First Solar had a good day today. This morning the company announced the opening of the second-largest PV module factory in the Western Hemisphere, three months ahead of schedule. As clarified in tonight’s results call, when fully ramped the mammoth facility in Lake Township has the ability to pump out 1.3 GW of PV modules annually, up from the 1.2 GW that First Solar had earlier estimated.
This afternoon the company revealed third quarter results which show it running at full capacity, growing its backlog to 12.4 GW, and producing a nice profit. The company reported a 7.6% operating margin on revenues of $547 million, with $30.6 million in net income.
These module bookings make it so that First Solar is sold out through the second quarter of 2021, nearly two years from now. It’s a nice position to be in.
The company did burn through $500 million in cash during the quarter due to a variety of factors, including the ramp of its factories. But First Solar still has cash, restricted cash and marketable securities of $1.6 billion. Again, not bad.
First Solar also marked some costs relating to the shedding of its engineering, procurement and construction division, which it says is because it no longer needs the specialization required to install the smaller Series 4 modules, now that it has mostly moved to the larger Series 6. 100 employees who served in that division will be laid off.
First Solar is also improving its large-format Series 6. It’s unclear how much of the increase in the nameplate capacity of the Lake Township factory (dubbed “Perrysburg 2” in the call) is due to higher efficiencies, but First Solar has started production of its first bin of 440 watt modules, making the Series 6 one of the most powerful modules available on the market.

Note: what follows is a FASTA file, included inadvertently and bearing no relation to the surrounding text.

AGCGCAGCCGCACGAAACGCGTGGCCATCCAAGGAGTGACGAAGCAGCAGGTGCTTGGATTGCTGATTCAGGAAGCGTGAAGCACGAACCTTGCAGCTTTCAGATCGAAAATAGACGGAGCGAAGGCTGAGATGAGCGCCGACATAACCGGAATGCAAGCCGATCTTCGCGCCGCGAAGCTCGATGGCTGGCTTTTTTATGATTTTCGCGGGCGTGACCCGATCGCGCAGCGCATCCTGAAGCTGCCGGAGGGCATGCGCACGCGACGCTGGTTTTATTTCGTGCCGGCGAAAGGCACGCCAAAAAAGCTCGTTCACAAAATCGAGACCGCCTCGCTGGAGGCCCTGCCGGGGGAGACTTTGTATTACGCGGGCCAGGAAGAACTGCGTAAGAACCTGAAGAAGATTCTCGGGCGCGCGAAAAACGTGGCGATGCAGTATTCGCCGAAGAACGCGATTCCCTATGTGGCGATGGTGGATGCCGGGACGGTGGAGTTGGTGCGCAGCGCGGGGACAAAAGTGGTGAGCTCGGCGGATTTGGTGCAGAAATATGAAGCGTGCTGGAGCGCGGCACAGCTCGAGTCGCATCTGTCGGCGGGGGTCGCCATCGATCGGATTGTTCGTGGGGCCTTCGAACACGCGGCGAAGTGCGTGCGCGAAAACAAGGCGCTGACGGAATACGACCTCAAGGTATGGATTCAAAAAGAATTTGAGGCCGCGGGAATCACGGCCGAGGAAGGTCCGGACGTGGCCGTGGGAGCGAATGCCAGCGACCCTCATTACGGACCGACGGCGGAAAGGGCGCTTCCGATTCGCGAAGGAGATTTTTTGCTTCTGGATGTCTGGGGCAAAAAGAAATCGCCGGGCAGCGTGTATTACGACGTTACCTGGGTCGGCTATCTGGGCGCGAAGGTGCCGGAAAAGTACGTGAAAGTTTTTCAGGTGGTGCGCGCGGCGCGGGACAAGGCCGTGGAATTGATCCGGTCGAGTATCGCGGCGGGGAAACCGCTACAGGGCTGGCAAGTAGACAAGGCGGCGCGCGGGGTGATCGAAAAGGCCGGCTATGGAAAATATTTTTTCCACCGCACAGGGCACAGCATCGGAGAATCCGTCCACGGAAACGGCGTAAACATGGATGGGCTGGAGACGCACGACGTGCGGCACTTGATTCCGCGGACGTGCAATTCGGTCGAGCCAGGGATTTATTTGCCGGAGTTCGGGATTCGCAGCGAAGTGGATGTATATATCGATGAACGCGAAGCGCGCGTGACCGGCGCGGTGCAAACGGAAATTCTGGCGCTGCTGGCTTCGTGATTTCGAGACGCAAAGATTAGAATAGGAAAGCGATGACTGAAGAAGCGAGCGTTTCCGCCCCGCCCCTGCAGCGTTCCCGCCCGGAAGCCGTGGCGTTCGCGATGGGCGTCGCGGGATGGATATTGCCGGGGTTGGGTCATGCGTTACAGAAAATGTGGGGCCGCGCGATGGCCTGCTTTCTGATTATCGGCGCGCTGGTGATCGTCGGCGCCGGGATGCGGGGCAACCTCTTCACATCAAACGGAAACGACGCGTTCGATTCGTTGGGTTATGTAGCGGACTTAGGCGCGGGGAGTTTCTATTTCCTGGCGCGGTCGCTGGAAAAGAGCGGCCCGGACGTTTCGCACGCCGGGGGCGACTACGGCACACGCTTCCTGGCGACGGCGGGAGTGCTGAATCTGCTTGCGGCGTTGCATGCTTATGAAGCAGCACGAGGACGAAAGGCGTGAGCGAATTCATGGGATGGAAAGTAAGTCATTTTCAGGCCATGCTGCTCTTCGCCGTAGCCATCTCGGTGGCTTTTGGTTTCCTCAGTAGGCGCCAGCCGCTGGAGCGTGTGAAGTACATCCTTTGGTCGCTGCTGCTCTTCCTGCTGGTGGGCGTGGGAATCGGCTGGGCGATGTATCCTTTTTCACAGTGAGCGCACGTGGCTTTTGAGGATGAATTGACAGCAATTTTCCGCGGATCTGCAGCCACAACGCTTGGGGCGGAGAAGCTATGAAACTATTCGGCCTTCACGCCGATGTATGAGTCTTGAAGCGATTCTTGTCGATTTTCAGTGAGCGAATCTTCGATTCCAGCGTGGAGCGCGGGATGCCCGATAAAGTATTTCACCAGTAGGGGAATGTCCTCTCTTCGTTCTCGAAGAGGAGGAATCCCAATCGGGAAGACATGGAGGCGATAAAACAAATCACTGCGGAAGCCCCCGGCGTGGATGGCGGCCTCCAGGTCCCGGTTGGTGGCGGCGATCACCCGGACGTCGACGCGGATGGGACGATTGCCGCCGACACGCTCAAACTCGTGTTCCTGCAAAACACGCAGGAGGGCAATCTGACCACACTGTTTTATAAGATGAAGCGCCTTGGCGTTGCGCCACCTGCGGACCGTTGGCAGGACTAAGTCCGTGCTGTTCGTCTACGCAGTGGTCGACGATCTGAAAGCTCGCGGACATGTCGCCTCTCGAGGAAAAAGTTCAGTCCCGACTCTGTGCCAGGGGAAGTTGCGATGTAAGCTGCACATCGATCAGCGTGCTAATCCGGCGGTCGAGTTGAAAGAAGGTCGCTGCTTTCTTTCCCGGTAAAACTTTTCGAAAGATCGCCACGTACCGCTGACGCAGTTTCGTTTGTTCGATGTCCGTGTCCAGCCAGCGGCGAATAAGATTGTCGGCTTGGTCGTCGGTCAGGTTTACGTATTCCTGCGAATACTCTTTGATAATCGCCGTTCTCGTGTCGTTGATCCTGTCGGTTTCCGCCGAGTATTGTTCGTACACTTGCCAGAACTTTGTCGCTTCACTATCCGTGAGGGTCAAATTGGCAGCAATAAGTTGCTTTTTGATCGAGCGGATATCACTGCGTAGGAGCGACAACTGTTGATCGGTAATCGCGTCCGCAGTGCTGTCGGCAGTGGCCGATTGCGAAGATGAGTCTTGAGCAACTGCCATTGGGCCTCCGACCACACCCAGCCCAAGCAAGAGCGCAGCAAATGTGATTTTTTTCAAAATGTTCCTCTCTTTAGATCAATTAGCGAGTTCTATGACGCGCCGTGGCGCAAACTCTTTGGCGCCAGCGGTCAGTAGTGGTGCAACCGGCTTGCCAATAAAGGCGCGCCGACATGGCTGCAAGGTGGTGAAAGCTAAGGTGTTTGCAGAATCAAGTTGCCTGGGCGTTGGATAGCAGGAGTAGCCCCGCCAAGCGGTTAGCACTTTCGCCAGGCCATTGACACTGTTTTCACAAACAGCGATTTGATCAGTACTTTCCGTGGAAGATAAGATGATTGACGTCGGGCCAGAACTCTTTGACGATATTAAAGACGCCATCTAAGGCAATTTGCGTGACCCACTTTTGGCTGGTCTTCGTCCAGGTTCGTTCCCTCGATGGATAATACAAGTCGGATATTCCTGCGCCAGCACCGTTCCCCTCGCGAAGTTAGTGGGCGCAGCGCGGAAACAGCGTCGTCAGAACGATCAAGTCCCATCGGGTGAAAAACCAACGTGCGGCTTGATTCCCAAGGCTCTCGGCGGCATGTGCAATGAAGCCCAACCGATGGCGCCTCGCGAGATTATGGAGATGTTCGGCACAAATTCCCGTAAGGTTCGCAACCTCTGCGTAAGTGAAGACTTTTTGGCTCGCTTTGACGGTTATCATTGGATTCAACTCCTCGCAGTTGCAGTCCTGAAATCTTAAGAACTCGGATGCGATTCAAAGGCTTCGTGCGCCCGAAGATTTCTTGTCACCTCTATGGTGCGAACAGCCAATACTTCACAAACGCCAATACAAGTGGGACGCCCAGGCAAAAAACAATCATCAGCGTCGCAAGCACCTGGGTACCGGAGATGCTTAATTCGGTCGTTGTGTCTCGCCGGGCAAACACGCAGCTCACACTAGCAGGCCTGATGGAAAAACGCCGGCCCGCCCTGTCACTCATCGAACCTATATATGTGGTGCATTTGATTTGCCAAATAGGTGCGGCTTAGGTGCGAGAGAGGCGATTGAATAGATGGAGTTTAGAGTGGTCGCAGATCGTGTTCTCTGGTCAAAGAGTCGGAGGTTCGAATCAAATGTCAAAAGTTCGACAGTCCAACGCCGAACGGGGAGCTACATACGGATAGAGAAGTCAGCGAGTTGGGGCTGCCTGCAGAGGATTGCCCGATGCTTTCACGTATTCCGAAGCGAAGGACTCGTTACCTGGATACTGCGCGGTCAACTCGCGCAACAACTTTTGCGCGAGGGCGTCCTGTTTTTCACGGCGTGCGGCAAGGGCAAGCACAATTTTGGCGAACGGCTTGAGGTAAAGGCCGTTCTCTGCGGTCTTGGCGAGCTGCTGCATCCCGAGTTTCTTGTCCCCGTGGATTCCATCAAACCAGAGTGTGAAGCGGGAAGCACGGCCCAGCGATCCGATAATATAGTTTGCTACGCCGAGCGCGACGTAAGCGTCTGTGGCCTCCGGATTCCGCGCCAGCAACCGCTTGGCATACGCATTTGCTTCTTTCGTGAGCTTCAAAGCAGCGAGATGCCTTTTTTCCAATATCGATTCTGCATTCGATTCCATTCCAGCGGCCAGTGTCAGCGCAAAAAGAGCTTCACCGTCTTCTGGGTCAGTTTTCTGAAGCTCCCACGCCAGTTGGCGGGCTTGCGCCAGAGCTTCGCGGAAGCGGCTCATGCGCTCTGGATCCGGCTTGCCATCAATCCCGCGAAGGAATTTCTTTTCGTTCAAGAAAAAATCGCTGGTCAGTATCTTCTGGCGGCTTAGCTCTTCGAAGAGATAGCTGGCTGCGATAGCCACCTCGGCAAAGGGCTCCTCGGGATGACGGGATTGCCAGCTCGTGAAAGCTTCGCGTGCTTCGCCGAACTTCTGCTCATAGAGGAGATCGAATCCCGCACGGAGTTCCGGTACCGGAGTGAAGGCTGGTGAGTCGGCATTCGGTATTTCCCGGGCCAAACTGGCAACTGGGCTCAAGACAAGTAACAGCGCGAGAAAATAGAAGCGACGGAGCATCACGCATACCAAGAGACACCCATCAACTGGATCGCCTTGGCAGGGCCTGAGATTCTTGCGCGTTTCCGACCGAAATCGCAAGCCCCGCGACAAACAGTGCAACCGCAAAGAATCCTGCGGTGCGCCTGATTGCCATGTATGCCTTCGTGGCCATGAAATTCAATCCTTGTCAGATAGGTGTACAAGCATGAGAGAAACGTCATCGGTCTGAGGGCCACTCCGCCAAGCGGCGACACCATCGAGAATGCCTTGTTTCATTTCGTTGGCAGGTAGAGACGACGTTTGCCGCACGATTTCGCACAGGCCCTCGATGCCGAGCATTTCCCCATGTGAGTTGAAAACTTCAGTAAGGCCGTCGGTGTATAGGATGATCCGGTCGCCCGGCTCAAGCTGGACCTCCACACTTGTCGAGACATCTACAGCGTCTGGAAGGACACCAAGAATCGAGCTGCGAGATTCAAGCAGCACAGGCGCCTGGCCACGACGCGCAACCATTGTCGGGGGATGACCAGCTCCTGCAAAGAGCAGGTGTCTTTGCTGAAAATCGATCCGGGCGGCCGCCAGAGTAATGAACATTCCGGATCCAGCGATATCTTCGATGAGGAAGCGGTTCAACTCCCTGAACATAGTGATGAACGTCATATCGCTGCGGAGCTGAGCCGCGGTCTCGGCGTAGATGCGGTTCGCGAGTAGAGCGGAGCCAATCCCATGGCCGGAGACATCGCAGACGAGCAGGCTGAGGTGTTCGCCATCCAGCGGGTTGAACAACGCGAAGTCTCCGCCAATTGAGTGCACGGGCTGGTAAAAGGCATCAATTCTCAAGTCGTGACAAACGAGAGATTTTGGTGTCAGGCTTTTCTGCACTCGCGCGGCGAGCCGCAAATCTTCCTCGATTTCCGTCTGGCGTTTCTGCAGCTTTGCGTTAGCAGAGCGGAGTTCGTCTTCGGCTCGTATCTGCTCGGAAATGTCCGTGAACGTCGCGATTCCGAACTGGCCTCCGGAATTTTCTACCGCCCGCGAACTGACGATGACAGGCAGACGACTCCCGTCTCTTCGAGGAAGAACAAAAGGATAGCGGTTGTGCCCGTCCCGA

First Solar is running at 100% capacity utilization, and expects to ship between 5.4 and 5.6 GW of modules by the end of the year. With new factories in Vietnam as well as Ohio, the company is on track to remain a heavyweight in the module industry, as the only thin-film maker to come close to the scale of the Chinese crystalline silicon module giants.
For the full year 2019, First Solar’s guidance is pretty much unchanged, except that it plans to be slightly more profitable.
The company is also marking its 20th anniversary, and has shipped 25 GW of modules over that period of time. CEO Mark Widmar describes the company as operating “from a position of strength”, and many of his statements could be applied to the solar industry writ large.
“What was once a producer of a niche technology has evolved into a global company,” stated Widmar.
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